State House votes to nullify Metro's anti-gay bias legislation

Monday, April 25, 2011 at 9:48pm

After a testy debate in which Democrats accused Republicans of homophobia, the state House voted overwhelmingly Monday night to nullify Nashville’s new anti-gay bias ordinance and to ban any such laws in the future in any other Tennessee city.

The bill’s supporters insisted it’s a pro-jobs initiative — and not a heavy-handed attempt to stifle gay rights. They argued it’s an unfair burden on businesses to require those contracting with the city to agree not to discriminate on the basis of sexual orientation or gender identity.

Rep. Glen Casada, R-College Grove, said he also brought his bill because he is upset that the Metro Council acted in response to the controversy over lesbian soccer coach Lisa Howe’s exit from Belmont University.

“That is very hard-hearted and callous to tell businessmen they cannot do business with the city of Nashville,” Casada told the House, which voted 73-24 for his bill. “This bill is about creating jobs and making things homogeneous across the state. This flippant attitude of ‘Well, you comply with my morality or you won’t do business with my city’ — that’s the reason I’m bringing this bill.”

Nashville Democratic Reps. Brenda Gilmore, Mike Turner, Mike Stewart and Sherry Jones all spoke out against the bill. They said it tramples on Nashville’s right to govern itself. Jones told Casada his bill tells cities that “basically they should discriminate against people.”

“I can tell you that the mayor and the council can handle their own business,” Jones said. “People don’t have to bid on Metro contracts if they don’t want to do that. That’s certainly their choice. This has nothing to do with commerce across the state. Let’s not each of us nitpick at cities and the way they want to do things.”

Rep. Jeanne Richardson, D-Memphis, called the bill “anti-gay” and castigated Casada and the Republicans as deceitful for pretending it is about jobs.

“Discrimination against gay people about jobs is wrong. I personally strongly feel it’s wrong. … We want to say in our state to the gay community all over this state that it’s OK to discriminate on sexual identity and gender identification. That’s what we’re saying. Let’s all be honest in this room. Everybody sitting in here knows that’s what this is about. You know, representative,” Richardson told Casada.

“I think there’s nothing homogeneous about this bill. But I think there’s a lot that’s homophobic about this bill.”

Casada replied, “It’s not homophobic, although I am deeply disturbed,” that the Metro Council “would jump on this small Christian school of Belmont and attempt to inflict their morality on this small Christian school.”

The bill, which has yet to begin moving in the Senate, prohibits cities from extending protections against discrimination to categories not mentioned in Tennessee’s statewide civil rights law. That law, while barring discrimination on the basis of race, creed, color, religion, gender, age or national origin, does not include sexual orientation or gender identity.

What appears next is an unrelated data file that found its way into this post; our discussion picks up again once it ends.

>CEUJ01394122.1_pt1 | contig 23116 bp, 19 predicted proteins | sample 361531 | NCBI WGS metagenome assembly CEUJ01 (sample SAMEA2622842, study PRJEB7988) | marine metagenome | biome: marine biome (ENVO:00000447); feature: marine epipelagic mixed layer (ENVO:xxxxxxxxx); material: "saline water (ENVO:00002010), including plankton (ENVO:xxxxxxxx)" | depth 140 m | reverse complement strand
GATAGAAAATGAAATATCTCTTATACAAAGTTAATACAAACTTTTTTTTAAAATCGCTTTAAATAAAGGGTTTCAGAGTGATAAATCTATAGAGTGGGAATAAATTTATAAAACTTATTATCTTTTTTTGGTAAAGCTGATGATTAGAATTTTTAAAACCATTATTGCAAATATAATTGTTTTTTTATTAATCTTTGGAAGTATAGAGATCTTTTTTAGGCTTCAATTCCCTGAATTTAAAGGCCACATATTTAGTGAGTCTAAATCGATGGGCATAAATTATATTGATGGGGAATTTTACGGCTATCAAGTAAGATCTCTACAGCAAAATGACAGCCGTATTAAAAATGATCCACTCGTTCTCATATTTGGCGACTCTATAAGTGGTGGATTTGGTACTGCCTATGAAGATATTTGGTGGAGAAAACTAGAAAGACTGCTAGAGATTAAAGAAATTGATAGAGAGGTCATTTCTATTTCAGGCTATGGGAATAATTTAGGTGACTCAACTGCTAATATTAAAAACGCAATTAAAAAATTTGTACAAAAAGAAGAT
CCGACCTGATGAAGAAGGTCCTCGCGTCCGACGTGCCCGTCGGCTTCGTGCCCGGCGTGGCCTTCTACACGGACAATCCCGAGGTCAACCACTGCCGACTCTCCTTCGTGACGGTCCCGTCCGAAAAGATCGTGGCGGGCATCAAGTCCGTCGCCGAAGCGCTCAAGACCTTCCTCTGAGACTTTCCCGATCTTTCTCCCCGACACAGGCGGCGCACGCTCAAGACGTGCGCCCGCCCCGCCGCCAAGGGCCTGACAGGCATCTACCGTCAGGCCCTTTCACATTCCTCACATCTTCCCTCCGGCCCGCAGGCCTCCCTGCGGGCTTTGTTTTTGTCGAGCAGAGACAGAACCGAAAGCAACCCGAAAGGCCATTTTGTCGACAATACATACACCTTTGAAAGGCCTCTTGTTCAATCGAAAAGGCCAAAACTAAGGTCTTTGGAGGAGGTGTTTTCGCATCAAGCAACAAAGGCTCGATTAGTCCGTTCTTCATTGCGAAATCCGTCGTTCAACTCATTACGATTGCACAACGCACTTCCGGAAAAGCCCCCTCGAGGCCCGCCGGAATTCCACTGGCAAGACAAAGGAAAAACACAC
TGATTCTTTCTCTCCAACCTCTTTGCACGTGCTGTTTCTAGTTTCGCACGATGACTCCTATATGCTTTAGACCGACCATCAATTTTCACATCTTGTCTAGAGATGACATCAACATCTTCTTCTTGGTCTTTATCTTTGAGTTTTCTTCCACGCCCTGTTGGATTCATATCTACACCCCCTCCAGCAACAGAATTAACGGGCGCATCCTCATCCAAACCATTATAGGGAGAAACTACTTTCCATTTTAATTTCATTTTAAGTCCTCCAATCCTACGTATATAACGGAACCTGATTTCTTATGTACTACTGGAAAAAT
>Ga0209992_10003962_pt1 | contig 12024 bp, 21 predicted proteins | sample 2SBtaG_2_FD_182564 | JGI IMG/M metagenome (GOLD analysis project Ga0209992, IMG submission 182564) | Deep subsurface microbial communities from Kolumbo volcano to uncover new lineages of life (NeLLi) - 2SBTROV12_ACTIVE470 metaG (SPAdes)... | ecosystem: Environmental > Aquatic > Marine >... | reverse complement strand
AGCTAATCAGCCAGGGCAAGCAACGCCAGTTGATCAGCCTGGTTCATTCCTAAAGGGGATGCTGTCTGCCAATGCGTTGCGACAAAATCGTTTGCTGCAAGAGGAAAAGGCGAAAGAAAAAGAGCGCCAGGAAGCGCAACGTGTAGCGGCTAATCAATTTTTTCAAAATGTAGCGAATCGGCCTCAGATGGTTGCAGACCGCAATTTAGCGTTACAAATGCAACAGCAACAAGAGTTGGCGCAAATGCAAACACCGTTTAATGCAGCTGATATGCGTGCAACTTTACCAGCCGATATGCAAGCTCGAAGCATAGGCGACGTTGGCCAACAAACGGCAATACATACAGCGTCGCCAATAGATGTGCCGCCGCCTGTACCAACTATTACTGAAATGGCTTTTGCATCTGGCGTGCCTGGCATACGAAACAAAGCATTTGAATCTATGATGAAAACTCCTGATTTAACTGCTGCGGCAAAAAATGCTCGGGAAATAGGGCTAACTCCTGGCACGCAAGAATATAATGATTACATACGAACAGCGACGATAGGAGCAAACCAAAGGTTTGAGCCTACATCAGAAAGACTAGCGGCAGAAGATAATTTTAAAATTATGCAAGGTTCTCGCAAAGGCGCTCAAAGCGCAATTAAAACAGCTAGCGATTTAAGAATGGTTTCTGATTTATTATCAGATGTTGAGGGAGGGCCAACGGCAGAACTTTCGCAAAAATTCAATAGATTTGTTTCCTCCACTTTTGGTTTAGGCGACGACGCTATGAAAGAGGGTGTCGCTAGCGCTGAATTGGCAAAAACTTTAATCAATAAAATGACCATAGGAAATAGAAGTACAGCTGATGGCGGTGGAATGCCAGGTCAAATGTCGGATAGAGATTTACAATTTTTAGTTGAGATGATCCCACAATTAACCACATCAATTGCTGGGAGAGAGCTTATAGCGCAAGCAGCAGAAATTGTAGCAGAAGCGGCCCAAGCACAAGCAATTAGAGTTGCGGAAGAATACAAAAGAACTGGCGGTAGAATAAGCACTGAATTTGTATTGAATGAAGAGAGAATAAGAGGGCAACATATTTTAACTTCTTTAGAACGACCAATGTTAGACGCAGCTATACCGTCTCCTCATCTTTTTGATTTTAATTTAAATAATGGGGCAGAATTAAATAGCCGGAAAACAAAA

34 Comments on this post:

By: Loner on 4/26/11 at 5:38

Jeanne Richardson, D-Memphis should receive some sort of witticism award, for exposing Rep. Casada's true motives in sponsoring his anti-GLBT Rights bill. Jeanne Richardson was quoted as saying: “I think there’s nothing homogeneous about this bill. But I think there’s a lot that’s homophobic about this bill.”

That's good stuff, IMO. It's humorous, because it has an element of truth in it.

Of course, the grandstanding Casada set himself up for that snappy comeback when he said, “This bill is about creating jobs and making things homogeneous across the state." Casada's advisers and handlers, (David Fowler?), must have encouraged him to use the word "homogeneous", so that he could say, "There, I used the word "homogeneous", now call me "homophobic."

Metro needs to lawyer up now. I would not wait for the TN Senate to rubber-stamp the Casada bill. Snooze, you lose.

The faith-based state government is telling a local government that it cannot create a law that would require exceeding minimum standards of compliance with state and federal law in the ares of human and civil rights. I do not know of any legal precedence for a state to nullify a local human rights or civil rights law that exceeds minimum standards of state/federal compliance. This Tea-Party tactic could represent new legal ground.

While it is true that local governments cannot create laws that nullify all or parts of state an/or federal law, they can, IMO, create laws that call for exceeding minimum standards of compliance in the ares of civil rights and human rights. That should be a primary component of Metro's legal argument, IMO.

Will Metro stand its ground, or will it concede the moral high ground to the powerful Judeo-Christian Zealots in the statehouse?

By: spooky24 on 4/26/11 at 5:50

Political posturing and insane correctness seekers show stupidity on both sides. In an attempt to bolster their political careers Metro Council members jumped on the Belmont issue as a soap box to proclaim their fairness and sensitivity to all voters. As always with the Gay community they misunderstand political reality and see these individuals(council members) as champions of their cause. When the realness of the situation shows members just jumping on the political correctness wave and riding it only to help themselves. I have given up trying to understand why the Gay community automatically believes politicians support their cause-when in reality they could care less. I can name at least 7 council members who fit nicely into this 'what have you done for me lately' group of panderers.